Mummy of Katebet, c. 1300-1280 BC
Wood, sycamore fig wood, stone, plaster, linen, human tissue, human hair, gold
165 (length) cm
Thebes (modern Luxor), Egypt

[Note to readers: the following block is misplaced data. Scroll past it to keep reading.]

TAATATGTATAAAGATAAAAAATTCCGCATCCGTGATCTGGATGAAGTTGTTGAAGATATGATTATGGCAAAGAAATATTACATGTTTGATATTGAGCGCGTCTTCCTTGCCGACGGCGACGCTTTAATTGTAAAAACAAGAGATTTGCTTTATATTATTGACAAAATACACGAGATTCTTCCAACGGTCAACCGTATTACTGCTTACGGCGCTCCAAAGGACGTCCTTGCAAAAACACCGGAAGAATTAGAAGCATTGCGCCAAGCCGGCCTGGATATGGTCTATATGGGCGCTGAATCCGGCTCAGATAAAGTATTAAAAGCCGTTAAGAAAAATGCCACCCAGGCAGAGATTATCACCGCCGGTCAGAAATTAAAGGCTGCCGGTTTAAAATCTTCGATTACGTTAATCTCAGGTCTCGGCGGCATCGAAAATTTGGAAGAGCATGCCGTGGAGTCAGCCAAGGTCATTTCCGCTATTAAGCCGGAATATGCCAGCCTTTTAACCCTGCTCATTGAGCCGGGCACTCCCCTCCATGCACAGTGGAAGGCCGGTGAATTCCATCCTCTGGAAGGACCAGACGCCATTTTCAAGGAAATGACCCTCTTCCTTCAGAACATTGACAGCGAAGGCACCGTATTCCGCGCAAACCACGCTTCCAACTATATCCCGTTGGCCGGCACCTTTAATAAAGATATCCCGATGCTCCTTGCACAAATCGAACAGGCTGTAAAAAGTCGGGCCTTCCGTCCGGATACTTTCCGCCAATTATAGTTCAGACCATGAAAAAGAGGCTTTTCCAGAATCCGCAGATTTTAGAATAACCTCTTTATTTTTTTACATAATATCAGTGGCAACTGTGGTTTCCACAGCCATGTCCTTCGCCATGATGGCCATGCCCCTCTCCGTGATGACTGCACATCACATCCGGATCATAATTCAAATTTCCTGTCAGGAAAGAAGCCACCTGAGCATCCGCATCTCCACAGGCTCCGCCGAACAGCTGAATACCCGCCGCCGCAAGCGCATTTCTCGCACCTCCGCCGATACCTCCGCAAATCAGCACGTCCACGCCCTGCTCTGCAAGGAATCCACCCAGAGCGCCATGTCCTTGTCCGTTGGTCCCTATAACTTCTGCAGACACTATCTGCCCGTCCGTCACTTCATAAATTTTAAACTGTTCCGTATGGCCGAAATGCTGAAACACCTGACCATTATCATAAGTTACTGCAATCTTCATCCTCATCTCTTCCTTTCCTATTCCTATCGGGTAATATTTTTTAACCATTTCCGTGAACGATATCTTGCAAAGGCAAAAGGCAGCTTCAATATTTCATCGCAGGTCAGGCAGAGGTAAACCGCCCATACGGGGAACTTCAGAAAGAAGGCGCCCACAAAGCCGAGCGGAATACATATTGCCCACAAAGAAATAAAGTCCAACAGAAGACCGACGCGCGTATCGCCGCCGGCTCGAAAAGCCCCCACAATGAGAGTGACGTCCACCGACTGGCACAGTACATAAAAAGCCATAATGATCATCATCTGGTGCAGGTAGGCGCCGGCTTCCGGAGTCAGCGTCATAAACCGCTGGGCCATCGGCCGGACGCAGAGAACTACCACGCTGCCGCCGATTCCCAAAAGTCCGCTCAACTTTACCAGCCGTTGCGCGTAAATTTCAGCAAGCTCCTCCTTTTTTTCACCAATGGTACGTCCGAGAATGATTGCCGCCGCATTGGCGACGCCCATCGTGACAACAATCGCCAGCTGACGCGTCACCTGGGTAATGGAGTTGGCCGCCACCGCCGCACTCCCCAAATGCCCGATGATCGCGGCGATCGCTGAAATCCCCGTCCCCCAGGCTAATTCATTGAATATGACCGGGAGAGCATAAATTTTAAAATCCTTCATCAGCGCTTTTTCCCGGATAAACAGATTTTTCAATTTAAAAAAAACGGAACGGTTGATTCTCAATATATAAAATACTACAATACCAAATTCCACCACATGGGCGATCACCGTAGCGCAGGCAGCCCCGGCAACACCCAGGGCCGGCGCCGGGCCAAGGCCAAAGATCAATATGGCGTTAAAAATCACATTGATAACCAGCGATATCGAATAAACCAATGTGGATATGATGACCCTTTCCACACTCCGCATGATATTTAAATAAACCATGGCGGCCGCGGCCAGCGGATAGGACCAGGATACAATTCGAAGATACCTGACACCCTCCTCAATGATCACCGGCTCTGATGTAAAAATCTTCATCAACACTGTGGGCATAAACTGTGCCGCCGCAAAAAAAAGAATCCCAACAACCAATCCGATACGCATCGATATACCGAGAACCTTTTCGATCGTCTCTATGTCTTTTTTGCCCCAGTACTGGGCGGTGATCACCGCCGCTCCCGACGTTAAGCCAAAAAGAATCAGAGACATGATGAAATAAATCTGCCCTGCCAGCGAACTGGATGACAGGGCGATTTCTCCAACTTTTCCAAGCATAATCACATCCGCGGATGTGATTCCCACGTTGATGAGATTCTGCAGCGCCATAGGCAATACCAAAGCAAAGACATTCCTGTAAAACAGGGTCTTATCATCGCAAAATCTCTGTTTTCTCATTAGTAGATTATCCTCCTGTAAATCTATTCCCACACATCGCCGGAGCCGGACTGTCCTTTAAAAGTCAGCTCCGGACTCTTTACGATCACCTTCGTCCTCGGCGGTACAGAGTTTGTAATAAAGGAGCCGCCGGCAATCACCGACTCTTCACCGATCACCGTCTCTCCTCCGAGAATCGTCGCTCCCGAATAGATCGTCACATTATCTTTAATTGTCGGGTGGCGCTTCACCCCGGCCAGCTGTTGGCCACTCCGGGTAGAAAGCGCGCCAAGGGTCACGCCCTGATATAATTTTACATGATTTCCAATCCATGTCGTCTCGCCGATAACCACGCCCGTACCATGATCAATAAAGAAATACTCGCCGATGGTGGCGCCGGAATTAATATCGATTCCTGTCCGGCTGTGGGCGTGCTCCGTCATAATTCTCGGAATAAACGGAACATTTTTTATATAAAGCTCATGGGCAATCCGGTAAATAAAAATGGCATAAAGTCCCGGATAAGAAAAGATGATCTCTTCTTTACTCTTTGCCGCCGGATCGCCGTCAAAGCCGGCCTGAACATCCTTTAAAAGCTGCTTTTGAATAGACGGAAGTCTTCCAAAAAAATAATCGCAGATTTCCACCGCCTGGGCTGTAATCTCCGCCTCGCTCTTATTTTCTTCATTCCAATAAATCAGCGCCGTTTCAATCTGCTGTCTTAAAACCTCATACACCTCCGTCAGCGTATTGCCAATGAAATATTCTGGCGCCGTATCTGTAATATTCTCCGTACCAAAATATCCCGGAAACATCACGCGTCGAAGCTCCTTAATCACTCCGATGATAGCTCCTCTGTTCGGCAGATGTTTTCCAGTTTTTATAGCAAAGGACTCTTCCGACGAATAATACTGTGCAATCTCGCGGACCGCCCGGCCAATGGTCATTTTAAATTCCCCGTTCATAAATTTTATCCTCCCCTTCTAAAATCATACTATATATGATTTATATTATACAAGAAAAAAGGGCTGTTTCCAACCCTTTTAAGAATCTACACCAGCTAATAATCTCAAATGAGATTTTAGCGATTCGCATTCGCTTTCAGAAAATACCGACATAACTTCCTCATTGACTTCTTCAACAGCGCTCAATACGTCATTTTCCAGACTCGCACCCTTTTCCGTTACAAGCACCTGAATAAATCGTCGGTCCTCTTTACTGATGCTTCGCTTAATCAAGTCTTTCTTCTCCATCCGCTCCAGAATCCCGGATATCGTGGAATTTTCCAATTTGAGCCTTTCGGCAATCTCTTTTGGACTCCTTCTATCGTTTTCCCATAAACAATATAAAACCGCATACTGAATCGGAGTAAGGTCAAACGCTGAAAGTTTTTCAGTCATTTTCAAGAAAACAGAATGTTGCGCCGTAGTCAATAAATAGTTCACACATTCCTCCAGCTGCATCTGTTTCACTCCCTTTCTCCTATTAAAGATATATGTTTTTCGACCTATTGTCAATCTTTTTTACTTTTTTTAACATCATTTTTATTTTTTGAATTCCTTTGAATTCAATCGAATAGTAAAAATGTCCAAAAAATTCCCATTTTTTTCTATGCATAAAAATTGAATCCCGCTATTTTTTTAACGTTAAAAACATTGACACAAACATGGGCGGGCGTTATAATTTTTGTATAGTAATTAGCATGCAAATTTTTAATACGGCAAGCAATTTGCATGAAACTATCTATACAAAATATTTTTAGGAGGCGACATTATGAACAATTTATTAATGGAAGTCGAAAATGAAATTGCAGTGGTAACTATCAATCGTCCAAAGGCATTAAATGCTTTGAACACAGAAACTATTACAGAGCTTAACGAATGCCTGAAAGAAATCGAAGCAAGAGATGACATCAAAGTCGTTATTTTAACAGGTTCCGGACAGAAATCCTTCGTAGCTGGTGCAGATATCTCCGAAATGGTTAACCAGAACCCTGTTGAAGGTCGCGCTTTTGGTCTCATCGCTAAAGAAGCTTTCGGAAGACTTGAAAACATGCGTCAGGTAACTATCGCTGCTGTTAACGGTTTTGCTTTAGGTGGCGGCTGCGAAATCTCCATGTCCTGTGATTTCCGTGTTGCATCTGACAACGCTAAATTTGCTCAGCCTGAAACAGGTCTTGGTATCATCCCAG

Discovered in a beautifully-painted coffin in a tomb on the west bank of the Nile at Thebes, this is the mummy of an elderly woman named Katebet, who was a chantress of the powerful ancient Egyptian god Amun. In life, Katebet would have sung and performed during temple rituals. Her body was preserved with a gilded funerary mask complete with wooden arms and hands wearing real jewelry. Believing that the dead body should be preserved in order for the person to enter the afterlife, ancient Egyptians mummified bodies and surrounded them with objects to aid and protect them on their perilous journey. The winged figure of Nut and the dog-like figure of Anubis, which rest on Katebet’s breast and legs, were meant to offer protection in the afterlife. The stone Shabti figure atop her knees would have acted as her servant in the next world. Non-invasive CT scanning technology has allowed curators to examine the mummified body beneath the layers of linen and gain more insights into the mummification process used, as well as Katebet’s health at the time of her death.

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